Mary Ann Maslak, Ph.D.
M.S.Ed., Pennsylvania State University
BME & BMT, Shenandoah University
MaryAnn Maslak is a professor of education at St. John's University in New York. She teaches courses in research methods and the studio and the performing arts in the Department of Curriculum and Instruction.
She was the founder and facilitator (1999-2010) of the School of Education's Faculty Forum, which is a group that is dedicated to the dissemination and discussion of School of Education faculty members' scholarly research. It is also a venue for master and doctoral students to share proposals and sections of their research. The group's monthly meetings have also included discussions of articles related to teaching in higher education and collaborative research across disciplines.
Her research interests focus on gender and educational policy and the sociology of education as it relates to adolescent girls and adult women. She has written on the policies and practices of education related to girls and women in South Asia, East Asia and the Mediterranean. Her research utilizes interdisciplinary and transdisciplinary perspectives and approaches.
She served as an elected Board Member for the Comparative and International Education Society, and the organization's Chair of the Gender and Education committee.
She was awarded the Fulbright Senior Scholar Research Award for her research on Muslim minority girls' education in China (2005-2006).
The project: International educational documents clearly and convincingly promote education for all children and young adults. In an effort to promote girls’ enrollment in and graduation from public schools, the People’s Republic of China (PRC) has supported international campaigns' missions for decades. China has made impressive strides in providing primary education for girls, as indicated by the country’s government documents and international organizations' reports. However, the same success has not been evident in the case of secondary education. Specifically, girls from ethnic minorities were not enrolling in and graduating from secondary schools at acceptable rates identified by the PRC.
Given that developing education among the minorities is considered crucial to achieving the “unity of the nationalities” (minzu tuanjie), and is therefore accorded research priority by the Chinese government, the mixed methodological study investigated factors, situations, circumstances and conditions that contributed to Muslim girl middle school students' enrollment in and continuation through school, and decision to drop out of school.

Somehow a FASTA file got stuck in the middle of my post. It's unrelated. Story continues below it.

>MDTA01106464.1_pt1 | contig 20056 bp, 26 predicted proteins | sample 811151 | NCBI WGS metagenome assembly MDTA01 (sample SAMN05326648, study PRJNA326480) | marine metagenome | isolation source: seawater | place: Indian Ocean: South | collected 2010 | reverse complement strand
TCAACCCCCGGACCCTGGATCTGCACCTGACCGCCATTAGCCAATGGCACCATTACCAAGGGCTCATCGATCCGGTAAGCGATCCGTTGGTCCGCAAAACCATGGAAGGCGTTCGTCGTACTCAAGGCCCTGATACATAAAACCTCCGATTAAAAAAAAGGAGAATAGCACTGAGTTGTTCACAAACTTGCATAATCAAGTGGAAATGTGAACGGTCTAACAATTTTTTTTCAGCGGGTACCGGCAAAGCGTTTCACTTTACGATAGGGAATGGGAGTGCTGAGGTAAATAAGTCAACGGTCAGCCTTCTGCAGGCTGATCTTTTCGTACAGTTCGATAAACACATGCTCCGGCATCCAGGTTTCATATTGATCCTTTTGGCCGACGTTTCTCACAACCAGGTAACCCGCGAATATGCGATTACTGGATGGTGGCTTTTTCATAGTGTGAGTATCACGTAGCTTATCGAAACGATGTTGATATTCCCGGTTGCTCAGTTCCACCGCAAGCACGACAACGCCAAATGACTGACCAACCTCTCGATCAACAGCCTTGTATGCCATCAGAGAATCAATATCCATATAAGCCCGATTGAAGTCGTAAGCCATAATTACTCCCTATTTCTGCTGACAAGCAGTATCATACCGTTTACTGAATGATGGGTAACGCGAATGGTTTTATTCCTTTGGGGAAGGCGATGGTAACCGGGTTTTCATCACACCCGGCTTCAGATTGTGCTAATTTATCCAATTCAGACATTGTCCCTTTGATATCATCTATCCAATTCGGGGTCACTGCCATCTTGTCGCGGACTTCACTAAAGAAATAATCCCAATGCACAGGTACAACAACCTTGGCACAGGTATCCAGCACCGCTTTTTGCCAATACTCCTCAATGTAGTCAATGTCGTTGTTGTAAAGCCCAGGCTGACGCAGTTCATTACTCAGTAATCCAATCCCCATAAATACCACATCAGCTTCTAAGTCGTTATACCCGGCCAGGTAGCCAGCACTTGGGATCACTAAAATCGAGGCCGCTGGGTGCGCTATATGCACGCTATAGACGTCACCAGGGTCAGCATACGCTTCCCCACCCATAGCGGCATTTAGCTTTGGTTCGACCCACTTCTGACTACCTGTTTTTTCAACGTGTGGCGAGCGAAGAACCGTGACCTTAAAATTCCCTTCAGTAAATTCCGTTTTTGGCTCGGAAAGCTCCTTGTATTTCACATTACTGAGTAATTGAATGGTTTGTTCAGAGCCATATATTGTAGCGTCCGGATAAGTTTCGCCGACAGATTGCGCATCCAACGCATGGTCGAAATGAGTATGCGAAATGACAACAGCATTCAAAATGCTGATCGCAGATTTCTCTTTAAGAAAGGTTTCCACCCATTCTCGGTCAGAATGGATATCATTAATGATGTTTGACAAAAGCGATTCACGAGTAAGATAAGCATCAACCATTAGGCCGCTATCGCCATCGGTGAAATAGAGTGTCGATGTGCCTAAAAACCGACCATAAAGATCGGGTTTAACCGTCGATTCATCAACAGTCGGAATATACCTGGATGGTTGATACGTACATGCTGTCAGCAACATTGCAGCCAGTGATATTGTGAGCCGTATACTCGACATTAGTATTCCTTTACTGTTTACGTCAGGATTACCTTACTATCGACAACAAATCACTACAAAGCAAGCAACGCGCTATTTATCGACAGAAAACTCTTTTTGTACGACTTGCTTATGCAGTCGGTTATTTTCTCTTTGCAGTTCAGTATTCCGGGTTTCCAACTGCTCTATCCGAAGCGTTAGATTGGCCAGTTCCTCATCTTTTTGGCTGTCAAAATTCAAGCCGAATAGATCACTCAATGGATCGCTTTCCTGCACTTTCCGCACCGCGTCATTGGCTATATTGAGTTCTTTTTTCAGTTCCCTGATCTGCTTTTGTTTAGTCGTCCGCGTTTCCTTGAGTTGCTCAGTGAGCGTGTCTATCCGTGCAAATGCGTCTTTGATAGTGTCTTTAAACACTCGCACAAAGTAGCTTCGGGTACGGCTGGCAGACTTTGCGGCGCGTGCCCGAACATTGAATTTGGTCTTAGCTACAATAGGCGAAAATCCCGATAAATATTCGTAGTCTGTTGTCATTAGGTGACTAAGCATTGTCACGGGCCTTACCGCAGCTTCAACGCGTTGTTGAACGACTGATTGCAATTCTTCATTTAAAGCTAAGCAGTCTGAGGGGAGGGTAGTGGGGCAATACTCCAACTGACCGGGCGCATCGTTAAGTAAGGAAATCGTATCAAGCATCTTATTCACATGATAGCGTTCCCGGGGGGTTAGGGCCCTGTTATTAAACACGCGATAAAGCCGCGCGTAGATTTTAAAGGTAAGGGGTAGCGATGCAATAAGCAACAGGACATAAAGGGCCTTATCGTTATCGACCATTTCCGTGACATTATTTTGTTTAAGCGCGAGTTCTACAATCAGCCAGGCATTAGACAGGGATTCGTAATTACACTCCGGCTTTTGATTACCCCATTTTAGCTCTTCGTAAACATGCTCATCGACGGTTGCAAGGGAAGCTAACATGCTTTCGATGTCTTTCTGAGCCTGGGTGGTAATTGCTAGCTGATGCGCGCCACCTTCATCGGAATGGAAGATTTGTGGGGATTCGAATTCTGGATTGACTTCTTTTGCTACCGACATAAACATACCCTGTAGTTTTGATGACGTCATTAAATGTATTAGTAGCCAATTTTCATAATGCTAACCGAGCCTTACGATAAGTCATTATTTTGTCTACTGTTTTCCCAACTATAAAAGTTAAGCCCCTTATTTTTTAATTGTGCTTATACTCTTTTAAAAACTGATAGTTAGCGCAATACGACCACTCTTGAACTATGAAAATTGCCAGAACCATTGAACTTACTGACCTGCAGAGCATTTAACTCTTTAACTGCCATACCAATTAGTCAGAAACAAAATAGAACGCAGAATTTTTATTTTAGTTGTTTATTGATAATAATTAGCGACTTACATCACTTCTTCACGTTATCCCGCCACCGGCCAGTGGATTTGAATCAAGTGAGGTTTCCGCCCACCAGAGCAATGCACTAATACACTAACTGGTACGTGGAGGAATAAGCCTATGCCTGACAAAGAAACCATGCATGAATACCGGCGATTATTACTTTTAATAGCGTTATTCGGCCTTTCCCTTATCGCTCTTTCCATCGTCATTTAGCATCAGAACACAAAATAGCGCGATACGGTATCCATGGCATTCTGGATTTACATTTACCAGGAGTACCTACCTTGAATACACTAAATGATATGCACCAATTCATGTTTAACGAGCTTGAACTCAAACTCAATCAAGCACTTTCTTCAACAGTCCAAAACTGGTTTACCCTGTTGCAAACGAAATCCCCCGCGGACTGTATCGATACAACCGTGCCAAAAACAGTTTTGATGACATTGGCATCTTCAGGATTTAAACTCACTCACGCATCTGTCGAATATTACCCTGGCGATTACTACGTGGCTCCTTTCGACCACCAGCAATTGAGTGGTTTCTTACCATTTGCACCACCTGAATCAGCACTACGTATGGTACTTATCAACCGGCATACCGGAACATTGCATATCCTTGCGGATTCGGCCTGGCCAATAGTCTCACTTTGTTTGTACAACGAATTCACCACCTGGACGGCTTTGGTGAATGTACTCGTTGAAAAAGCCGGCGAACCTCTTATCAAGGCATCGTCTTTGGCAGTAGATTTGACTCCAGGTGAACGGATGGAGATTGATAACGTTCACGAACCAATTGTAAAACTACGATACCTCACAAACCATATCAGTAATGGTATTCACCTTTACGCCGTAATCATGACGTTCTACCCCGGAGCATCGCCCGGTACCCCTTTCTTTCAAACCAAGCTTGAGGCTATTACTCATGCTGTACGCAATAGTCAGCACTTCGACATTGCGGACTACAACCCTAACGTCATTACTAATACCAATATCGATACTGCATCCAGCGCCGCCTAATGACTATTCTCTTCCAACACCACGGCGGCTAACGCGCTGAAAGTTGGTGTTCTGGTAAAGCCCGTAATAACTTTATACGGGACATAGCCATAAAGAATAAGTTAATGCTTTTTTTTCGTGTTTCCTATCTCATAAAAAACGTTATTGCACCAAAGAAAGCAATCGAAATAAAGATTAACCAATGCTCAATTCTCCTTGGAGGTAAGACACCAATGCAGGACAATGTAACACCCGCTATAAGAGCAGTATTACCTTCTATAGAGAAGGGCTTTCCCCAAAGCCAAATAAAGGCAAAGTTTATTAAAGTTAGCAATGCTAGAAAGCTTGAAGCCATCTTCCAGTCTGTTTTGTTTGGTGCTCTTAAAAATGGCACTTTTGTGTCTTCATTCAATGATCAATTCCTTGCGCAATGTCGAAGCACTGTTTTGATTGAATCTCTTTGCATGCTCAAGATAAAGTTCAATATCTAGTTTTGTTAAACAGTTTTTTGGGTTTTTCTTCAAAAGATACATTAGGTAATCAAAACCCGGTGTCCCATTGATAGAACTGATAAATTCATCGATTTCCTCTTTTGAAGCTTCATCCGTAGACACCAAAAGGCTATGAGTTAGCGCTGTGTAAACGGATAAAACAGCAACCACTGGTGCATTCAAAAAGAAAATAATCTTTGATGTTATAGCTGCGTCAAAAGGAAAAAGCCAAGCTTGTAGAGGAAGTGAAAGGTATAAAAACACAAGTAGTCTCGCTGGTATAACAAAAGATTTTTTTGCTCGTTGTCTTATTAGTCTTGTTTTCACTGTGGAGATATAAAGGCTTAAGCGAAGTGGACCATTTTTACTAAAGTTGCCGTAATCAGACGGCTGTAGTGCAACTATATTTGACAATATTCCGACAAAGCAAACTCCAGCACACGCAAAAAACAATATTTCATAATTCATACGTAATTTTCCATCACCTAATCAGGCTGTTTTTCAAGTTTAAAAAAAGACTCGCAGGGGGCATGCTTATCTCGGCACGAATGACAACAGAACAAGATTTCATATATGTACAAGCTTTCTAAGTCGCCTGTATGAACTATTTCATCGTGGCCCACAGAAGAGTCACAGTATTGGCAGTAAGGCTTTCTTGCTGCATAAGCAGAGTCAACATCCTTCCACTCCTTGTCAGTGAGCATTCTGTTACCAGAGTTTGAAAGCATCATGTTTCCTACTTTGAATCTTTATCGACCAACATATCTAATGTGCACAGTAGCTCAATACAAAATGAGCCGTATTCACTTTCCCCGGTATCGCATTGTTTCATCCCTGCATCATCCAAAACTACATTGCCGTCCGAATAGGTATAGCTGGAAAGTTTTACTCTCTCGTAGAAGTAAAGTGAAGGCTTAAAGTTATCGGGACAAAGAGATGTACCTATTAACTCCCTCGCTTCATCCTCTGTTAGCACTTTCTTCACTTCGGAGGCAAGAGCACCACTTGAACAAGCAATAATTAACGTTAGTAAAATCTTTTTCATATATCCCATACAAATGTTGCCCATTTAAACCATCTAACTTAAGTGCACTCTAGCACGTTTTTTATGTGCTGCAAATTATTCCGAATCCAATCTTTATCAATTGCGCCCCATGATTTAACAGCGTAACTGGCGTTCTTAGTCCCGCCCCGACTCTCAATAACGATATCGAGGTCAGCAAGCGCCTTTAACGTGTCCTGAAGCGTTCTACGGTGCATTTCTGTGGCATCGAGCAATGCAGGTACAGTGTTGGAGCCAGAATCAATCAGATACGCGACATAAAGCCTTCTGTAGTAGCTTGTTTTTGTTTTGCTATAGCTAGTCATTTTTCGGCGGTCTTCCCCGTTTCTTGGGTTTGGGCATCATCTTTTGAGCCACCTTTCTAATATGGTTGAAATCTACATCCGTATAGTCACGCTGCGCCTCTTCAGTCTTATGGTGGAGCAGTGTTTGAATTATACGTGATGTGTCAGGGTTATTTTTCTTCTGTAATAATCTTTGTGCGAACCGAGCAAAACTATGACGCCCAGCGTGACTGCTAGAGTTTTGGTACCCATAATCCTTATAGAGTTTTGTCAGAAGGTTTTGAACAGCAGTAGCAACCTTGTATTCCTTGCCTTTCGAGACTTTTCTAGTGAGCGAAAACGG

Maslak was also the recipient of the Fulbright-Hays Seminars Abroad Program fellowship. This program provides opportunities for educators and administrators to learn about other countries through summer-study courses. Created under the Mutual Educational and Cultural Exchange (Fulbright-Hays) Act of 1961, topics and host countries of the seminars vary from year to year. Maslak participated in the India Seminar entitled “Women in Contemporary India” from June 28 – August 5, 2005. The United States Educational Foundation in India (USEFI), www.fulbright-india.org, administered the seminar on behalf of the United States Department of Education.
The purpose of the program was to provide the sixteen U.S. educators with a broader and deeper insight into today’s India. It explored some of the unique cultural, social, religious, economic, and political contexts that define the position of women in India. The program also provided the opportunity to investigate topics related to women and poverty, health, education, and the environment. As a result, the educators learned about the changing status of women in the country, and their emerging problems and numerous successes related to modernization and development.
The program consisted of two phases, namely, academic study and field visits. The academic study segment consisted of lectures by prominent scholars, activists and governmental and non-governmental policymakers on topics related to women in India. The field visits provided first-hand observations of projects and programs dedicated to the advancement of women in India. The six-week program included stays in New Delhi, Agra and Varanasi (in Uttar Pradesh), Chandigahr (in Punjab), Jaipur (Rajasthan), Pune (in Maharashtra), Cochin (in Kerala), Hyderabad (in Andhra Pradesh), and Kolkata (in West Bengal).